The newest work of public art on Cornell's campus will give viewers a constantly changing, unique experience.
Leo Villareal's "Cosmos" is composed of nearly 12,000 energy-efficient light-emitting diodes (LEDs) on gridwork above the Johnson Museum of Art's Mallin Sculpture Court. The artist and his team programmed the piece during a campus residency this week.
Villareal gives a public lecture Oct. 22 at 5:15 p.m. in Milstein Auditorium, after which the installation, which also is visible in daylight, will be on view.
"It's very abstract, and very open-ended," Villareal said. "Once you begin programming, it changes and becomes something else."
Villareal, project architect Walter Smith, and Lisa and Richard Baker '88, who funded the project, visited the I.M. Pei-designed museum in November 2010 to determine together with museum staff a location for the installation. The sculpture court ceiling, measuring approximately 45 feet by 68 feet, was chosen for its high visibility on campus and from the city of Ithaca below.
Working with Andrea Inselmann, the museum's curator of modern and contemporary art, the artist's team returned in April 2012 to install a 9-foot-square mockup, and installation of the final work began in August. The grid is attached to the ceiling through electrical junction boxes.
Villareal said the installation also "reinvigorates the site. This building was really radical in 1973, and it still is."
"From the very beginning, it's been the most collaborative and exciting project I think I might ever have worked on," said Stephanie Wiles, the museum's Richard J. Schwartz Director. "We all believed in the project and are excited to have it at the Johnson for so many different reasons, including inspiring students who are working with digital technology in many different ways. It just feels like it's the perfect spot for the work to be."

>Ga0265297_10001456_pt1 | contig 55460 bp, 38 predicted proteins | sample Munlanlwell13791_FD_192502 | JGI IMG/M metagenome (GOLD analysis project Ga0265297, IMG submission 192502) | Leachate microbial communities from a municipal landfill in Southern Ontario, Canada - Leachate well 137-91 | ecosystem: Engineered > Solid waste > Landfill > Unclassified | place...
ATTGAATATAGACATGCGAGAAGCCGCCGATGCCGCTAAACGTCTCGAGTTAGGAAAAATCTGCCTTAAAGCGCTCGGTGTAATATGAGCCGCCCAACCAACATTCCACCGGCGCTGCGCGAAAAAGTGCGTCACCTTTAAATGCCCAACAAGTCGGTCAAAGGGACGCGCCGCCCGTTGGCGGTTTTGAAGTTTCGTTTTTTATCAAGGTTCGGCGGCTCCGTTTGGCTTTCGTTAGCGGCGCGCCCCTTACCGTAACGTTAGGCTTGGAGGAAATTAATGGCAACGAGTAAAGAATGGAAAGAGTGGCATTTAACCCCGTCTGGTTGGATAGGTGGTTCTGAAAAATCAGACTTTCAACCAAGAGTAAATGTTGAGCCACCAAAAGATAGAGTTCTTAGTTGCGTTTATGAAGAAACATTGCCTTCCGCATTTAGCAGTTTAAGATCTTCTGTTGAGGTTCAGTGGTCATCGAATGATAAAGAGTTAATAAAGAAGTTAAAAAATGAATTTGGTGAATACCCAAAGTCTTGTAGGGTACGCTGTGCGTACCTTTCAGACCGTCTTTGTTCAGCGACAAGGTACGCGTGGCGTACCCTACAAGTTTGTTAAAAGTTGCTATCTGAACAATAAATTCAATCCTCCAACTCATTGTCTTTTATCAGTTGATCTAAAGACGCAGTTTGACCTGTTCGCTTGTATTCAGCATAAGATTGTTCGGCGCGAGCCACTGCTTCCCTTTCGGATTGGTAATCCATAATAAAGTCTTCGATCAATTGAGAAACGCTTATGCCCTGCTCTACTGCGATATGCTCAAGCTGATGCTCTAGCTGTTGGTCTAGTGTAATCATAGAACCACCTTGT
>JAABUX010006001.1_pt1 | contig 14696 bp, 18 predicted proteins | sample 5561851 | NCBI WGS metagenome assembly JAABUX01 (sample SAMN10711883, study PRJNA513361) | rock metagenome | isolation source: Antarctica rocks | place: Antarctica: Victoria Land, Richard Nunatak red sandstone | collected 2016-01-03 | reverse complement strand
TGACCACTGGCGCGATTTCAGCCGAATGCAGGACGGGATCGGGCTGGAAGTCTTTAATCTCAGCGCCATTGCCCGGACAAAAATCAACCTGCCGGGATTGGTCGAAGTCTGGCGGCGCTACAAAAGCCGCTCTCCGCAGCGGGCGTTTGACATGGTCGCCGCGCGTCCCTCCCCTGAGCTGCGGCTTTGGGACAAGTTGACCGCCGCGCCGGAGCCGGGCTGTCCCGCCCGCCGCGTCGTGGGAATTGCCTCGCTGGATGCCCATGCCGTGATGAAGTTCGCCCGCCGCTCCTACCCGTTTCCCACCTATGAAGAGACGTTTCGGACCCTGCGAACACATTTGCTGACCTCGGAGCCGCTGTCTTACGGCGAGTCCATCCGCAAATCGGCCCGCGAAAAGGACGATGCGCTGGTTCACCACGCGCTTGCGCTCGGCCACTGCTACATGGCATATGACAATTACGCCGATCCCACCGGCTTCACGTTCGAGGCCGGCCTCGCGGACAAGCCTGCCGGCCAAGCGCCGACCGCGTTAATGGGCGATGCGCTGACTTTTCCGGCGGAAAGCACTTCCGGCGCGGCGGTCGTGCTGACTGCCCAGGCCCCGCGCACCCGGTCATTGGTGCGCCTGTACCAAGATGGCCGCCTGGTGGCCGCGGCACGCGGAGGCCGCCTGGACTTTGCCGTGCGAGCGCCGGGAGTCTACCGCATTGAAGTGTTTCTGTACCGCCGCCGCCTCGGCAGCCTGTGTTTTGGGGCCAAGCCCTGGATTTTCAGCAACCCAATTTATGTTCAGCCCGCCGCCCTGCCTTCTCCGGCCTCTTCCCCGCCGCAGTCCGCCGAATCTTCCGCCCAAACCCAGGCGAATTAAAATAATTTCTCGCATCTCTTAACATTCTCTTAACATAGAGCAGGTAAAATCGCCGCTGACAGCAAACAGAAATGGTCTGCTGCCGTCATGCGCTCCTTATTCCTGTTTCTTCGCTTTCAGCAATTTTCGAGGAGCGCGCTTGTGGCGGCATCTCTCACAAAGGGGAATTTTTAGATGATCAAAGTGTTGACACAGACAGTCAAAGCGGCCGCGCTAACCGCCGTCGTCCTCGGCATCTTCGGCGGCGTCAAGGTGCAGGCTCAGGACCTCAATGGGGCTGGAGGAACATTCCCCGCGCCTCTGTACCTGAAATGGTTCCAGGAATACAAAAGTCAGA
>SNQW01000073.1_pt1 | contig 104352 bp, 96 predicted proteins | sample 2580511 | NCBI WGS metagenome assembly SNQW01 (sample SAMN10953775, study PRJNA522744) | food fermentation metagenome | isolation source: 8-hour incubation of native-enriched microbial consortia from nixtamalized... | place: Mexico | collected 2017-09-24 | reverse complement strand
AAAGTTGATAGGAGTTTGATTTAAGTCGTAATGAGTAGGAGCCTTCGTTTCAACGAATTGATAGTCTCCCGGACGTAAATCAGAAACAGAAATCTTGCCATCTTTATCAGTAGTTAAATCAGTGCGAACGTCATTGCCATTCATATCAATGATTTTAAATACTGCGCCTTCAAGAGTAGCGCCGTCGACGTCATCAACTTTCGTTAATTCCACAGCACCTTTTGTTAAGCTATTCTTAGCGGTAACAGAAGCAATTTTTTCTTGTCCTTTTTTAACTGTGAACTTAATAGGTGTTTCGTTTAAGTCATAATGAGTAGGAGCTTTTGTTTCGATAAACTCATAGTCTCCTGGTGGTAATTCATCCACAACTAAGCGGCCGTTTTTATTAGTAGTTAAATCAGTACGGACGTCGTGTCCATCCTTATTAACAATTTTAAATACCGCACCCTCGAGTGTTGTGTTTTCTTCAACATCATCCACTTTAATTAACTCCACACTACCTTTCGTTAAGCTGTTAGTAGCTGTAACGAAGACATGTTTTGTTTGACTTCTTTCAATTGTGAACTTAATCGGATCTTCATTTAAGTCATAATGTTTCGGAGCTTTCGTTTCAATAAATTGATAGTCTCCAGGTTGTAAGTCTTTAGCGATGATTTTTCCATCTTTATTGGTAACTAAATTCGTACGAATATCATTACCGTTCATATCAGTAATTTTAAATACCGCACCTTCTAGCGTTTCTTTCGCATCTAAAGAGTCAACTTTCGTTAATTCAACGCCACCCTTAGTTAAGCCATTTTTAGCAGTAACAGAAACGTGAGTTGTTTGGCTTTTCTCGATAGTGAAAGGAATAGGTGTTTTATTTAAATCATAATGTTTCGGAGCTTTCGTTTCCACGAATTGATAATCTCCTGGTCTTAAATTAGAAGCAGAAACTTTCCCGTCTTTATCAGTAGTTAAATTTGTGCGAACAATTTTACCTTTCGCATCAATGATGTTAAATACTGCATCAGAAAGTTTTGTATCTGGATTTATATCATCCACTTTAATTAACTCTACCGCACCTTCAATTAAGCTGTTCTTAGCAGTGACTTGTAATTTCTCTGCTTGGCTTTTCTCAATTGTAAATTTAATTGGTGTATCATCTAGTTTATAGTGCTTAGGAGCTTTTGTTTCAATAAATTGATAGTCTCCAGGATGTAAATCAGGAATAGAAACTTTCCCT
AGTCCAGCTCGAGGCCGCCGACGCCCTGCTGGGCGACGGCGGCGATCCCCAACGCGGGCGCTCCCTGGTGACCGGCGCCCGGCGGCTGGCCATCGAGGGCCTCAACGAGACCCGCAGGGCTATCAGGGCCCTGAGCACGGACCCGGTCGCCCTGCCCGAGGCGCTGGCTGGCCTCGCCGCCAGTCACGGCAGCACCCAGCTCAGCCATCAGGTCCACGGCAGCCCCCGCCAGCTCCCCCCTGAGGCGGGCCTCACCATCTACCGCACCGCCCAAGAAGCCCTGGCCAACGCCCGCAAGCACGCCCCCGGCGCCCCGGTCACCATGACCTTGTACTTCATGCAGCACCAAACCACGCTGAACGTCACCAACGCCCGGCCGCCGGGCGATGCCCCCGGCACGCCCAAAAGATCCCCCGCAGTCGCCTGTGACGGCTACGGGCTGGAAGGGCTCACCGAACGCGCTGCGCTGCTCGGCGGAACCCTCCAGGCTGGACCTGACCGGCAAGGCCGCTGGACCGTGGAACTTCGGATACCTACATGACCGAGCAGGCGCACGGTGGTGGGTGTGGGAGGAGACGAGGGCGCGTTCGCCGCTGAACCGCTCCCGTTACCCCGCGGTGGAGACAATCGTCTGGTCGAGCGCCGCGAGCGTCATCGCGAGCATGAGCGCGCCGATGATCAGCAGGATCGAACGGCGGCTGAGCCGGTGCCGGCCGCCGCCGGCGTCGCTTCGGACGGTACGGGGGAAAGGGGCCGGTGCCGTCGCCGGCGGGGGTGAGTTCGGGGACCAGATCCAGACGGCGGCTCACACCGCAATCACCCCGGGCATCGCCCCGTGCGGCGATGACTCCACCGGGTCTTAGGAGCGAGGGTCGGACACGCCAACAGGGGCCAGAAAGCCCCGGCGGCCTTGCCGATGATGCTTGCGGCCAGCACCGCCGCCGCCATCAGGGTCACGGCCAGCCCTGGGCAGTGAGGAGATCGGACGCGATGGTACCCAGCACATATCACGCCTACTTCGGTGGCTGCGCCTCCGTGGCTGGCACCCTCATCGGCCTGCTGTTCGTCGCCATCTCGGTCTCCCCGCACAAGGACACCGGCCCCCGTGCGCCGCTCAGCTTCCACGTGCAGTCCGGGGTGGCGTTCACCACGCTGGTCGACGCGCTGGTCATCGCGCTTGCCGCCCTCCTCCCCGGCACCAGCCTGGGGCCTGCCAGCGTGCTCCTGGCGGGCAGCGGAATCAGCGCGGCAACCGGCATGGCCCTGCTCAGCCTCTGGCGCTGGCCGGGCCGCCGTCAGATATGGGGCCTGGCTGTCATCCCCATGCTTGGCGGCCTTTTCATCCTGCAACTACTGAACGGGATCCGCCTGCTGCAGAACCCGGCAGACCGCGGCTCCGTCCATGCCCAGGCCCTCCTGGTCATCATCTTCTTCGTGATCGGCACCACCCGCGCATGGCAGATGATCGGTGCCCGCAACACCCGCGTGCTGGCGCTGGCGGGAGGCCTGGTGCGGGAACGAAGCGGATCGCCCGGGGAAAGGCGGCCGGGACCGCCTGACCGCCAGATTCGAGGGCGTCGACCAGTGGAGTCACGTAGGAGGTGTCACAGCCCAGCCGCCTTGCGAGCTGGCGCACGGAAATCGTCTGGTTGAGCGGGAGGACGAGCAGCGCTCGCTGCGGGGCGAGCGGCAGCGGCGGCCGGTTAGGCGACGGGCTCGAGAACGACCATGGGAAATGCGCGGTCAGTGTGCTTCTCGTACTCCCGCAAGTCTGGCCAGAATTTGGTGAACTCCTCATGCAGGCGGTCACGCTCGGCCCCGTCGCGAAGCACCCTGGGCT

Villareal said he named the piece "Cosmos" because "I grew up on Carl Sagan and love that he spent so much time here. I was a geeky kid with an Apple II+." Villareal also designed a zero-gravity bench on the sculpture court for museum visitors.
Software, programmed by Villareal and project team member Jason Cipriani, will generate new patterns throughout the life of the installation.
"It will have a presence during the day, and the farther away you are from it, the lights [seem to] compress," Smith said. "There's certainly a connection to music in its composition. … We had a couple of bioengineering students stop by, and [one of them] said, 'I write programs exactly like this!'"
Villareal's major site-specific works include "Multiverse" in the National Gallery of Art's Concourse in Washington, D.C., in 2008, and "Hive," recently installed in the Bleecker Street/Lafayette Street subway station in lower Manhattan. Another new piece, "Buckyball," will open Oct. 25 in Manhattan's Madison Square Park.
The artist said his work on "Cosmos" has also helped with his largest installation to date, "The Bay Lights," which opens in March and will stretch 1.8 miles on the San Francisco Bay Bridge.
Richard and Lisa Baker have commissioned works by artists including Villareal and James Turrell, and have worked with Smith on several installations. To support established and emerging artists, the couple created the Baker International Exhibitions foundation, overseen by Lisa Baker, who also serves on the Johnson Museum's Advisory Council.
Richard Baker is governor and CEO of the Hudson's Bay Company, the oldest retail company in North America. A School of Hotel Administration (SHA) graduate, he serves on the advisory boards of the SHA and the Baker Program in Real Estate, which the Bakers endowed this year.